girl_2When they’re done I call her over and we chat for awhile. She asks me, “Where you from?” I tell her Canada, and she rattles off the capital, the population, and the last five Prime Ministers. She stumbles on the last one, and looks a bit sheepish about it, which makes me laugh. “You went one better than I could kid, I wouldn’t worry about it.” She goes to school during the day, teaches English a couple evenings a week, and sells books the rest of the time. She reads all the books she has, she tells me, “I can tell a little story about all the books, that’s how I sell them.”

girl_3In keeping with my shrewd negotiation style I lay it all out for her, “Okay, look. I want to buy a book from you, but I got worked over a couple days ago, and that still stings a bit, so help me out. Let me be happy about this one.” I pick out a collection of stories written by children of the Cambodian Genocide, a little light reading for the train, and we get to a price of five dollars. She starts to tell me how little she makes on the books, and I stop her, “That’s fine, we can do $5. Thanks for the book. It was nice to meet you.”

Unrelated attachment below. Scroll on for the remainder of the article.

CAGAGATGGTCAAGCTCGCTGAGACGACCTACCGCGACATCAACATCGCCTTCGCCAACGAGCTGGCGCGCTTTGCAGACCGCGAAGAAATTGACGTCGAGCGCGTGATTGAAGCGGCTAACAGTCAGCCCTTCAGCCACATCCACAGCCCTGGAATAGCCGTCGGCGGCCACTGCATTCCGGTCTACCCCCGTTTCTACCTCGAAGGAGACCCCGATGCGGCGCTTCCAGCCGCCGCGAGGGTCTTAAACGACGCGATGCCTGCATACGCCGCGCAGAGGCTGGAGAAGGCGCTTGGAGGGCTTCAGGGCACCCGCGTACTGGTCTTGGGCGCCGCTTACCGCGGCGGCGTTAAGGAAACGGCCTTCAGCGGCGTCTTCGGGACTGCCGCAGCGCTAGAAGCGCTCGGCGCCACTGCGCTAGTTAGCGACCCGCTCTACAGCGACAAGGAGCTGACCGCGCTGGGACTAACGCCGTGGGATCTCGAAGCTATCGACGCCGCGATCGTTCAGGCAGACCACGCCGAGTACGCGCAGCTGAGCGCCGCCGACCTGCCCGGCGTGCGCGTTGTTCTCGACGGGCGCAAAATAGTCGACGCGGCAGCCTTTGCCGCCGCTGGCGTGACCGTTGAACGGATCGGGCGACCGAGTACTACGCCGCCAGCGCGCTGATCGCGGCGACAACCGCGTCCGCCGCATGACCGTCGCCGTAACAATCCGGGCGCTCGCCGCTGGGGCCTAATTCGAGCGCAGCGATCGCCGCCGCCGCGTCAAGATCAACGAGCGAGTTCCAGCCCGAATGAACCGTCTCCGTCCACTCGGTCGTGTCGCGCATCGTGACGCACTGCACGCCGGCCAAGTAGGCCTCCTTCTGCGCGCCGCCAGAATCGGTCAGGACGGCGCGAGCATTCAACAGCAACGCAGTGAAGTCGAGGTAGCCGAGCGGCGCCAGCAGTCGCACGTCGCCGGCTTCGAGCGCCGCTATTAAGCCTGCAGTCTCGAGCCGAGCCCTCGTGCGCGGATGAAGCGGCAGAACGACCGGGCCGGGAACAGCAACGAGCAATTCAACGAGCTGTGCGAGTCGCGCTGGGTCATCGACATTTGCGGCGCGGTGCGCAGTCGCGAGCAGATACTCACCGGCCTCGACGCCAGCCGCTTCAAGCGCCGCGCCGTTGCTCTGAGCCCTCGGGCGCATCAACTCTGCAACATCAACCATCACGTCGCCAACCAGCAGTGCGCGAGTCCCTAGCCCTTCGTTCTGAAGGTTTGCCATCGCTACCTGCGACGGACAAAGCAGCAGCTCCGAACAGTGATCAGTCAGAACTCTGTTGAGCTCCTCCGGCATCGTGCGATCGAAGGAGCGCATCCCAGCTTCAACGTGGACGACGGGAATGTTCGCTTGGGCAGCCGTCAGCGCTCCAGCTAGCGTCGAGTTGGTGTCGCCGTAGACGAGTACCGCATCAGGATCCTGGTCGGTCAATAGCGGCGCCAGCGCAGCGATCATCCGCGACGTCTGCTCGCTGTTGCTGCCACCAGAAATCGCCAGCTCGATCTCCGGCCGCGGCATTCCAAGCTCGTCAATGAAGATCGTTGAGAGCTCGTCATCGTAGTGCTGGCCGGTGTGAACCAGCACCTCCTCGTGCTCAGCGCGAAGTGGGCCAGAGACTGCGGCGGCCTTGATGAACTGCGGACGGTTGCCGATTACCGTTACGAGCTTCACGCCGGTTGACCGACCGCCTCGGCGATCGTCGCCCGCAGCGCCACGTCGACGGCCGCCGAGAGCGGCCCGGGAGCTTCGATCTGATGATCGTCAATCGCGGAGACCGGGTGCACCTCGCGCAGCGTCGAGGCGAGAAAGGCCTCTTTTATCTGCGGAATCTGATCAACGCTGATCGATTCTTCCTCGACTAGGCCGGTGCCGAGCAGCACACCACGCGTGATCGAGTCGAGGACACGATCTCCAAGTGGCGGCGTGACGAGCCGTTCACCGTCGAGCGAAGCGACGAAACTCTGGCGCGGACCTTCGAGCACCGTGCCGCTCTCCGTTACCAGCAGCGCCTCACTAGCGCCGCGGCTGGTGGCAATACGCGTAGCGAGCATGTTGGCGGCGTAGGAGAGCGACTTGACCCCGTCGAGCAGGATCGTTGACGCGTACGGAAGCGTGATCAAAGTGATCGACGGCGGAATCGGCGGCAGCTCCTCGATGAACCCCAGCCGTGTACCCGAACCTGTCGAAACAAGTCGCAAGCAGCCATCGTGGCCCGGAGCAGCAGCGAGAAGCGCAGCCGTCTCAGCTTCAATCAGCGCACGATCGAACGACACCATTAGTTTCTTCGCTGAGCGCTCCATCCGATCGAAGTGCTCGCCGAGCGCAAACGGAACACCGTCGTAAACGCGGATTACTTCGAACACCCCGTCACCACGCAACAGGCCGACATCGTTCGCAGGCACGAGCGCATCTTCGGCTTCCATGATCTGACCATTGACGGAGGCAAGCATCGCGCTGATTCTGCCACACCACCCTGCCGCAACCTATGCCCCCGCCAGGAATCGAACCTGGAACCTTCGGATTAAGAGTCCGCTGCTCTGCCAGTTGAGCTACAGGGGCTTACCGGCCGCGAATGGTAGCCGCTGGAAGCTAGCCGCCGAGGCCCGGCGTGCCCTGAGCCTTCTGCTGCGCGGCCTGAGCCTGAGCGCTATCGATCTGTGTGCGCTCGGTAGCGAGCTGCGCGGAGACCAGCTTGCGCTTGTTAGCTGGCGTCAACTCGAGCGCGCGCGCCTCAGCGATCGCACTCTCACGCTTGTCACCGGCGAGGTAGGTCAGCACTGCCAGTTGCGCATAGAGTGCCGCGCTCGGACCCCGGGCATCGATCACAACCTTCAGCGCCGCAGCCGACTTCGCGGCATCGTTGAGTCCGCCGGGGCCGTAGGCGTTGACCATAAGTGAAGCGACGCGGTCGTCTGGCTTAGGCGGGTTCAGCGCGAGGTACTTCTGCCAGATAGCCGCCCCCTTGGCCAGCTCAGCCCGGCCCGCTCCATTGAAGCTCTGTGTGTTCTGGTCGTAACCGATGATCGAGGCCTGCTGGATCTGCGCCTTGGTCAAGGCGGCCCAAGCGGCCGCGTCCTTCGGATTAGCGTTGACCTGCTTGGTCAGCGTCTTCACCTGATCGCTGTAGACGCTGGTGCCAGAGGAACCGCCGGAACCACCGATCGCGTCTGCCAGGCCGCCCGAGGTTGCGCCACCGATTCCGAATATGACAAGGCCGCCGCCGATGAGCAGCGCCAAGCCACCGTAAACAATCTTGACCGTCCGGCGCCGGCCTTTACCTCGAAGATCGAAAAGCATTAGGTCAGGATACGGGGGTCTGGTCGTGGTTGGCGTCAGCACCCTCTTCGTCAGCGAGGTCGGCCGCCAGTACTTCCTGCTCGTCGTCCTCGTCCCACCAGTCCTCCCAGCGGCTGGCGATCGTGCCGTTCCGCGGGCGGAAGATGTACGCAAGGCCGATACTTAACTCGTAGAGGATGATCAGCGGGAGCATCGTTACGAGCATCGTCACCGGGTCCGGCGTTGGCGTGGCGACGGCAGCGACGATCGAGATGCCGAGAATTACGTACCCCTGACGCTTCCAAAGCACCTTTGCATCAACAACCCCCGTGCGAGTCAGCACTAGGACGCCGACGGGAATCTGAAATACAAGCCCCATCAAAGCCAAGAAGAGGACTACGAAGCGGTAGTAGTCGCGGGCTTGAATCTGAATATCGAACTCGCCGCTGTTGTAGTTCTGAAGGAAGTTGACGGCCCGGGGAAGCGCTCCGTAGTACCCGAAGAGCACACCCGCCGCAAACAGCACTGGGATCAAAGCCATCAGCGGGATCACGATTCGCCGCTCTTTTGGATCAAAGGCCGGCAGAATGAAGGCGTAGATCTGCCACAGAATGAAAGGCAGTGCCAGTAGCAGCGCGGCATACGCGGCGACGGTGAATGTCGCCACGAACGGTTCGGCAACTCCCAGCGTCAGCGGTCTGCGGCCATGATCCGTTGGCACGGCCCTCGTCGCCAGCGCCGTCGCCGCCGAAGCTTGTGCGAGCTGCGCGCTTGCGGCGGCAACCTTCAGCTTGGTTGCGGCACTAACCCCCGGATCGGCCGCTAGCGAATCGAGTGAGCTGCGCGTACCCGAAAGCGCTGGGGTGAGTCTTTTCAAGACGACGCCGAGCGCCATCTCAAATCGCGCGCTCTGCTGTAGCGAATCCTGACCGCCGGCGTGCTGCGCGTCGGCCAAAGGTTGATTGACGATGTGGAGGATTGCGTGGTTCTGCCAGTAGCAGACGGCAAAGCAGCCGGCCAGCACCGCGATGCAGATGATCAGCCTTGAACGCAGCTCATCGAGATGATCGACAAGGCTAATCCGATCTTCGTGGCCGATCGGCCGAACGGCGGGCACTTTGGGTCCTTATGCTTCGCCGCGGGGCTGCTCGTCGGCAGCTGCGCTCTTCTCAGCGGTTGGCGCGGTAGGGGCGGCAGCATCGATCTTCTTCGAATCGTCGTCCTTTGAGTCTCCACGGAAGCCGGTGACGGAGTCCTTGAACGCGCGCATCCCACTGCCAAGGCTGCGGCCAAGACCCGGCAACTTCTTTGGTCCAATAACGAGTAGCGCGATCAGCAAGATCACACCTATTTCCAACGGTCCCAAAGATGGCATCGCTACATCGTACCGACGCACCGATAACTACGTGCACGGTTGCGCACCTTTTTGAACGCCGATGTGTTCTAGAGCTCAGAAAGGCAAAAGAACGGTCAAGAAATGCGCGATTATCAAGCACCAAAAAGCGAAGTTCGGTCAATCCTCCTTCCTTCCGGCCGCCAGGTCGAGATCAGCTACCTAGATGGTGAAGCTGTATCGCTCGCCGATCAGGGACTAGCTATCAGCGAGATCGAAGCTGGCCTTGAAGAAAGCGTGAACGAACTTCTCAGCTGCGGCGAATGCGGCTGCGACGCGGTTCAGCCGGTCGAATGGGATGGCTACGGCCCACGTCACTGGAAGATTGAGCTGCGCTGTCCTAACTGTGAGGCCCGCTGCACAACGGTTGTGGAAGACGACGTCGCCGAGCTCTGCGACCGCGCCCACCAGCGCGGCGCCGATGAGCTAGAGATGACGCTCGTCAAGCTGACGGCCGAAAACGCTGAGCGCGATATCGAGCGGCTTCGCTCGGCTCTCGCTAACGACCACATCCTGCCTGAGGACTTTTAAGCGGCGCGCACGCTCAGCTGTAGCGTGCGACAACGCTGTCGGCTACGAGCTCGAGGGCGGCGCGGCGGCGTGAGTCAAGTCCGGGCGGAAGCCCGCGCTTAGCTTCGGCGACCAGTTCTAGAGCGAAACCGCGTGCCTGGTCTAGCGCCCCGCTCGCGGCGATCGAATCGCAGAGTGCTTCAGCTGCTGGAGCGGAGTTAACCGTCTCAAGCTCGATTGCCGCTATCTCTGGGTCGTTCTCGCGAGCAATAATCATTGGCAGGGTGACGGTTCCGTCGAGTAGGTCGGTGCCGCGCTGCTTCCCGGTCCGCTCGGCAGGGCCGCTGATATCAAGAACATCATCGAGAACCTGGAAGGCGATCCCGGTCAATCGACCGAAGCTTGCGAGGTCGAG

My wife has been teasing me about the twelve dollar book for a couple days. She says, “I think you got worked again.”

“No, not that time.” I would have given that kid five bucks just for being cool, and I got a book out of it. Negotiating with a child in poverty isn’t always about the price.

A Crisis Of Identity

We walk into a building called the Reggae Mansion, it contains a pub prominently advertising Guinness, called O’Marley’s. The place is entirely staffed by Indians, serves Malaysian food, and plays Top 40 Pop at nightclub levels. Our Server suggests a bottle of the house white wine, the quality of which we can be assured of, because he tells us knowingly that it is German, when the bottle arrives it is labelled Santa Carolina. I can’t stop laughing, what the fuck is going on in this place!